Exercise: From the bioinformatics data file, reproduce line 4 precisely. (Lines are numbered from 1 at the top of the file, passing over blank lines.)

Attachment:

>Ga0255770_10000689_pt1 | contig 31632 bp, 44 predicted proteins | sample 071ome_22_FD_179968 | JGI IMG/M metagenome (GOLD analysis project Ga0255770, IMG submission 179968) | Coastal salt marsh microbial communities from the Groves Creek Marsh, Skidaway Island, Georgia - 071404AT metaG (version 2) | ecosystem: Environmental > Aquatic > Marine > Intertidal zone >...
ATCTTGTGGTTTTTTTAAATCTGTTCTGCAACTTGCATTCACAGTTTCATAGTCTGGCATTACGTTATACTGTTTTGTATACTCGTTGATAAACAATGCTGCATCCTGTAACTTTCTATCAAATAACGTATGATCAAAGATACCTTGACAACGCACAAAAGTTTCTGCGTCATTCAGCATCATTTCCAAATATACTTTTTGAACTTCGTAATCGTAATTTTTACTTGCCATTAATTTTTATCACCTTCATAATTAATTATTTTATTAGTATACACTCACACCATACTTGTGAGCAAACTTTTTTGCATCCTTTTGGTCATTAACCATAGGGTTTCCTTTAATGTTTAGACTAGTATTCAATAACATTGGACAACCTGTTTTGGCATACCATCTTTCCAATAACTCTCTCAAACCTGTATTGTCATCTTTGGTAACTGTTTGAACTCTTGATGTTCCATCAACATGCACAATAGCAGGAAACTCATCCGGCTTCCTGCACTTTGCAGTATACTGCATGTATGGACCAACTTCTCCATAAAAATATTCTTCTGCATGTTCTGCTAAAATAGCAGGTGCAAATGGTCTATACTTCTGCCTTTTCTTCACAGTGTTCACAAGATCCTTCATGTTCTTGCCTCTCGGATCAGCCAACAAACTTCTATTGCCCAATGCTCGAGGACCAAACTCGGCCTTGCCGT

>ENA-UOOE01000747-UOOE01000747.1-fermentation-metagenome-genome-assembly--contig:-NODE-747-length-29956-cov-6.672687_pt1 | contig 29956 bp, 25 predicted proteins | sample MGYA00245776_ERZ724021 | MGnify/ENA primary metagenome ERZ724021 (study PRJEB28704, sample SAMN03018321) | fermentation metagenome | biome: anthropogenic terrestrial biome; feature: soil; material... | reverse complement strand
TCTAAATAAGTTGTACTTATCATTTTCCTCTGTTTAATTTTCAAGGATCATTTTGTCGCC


TCTAAATAAGTTGTACTTATCATTTTCCTCTGTTTAATTTTCAAGGATCATTTTGTCGCC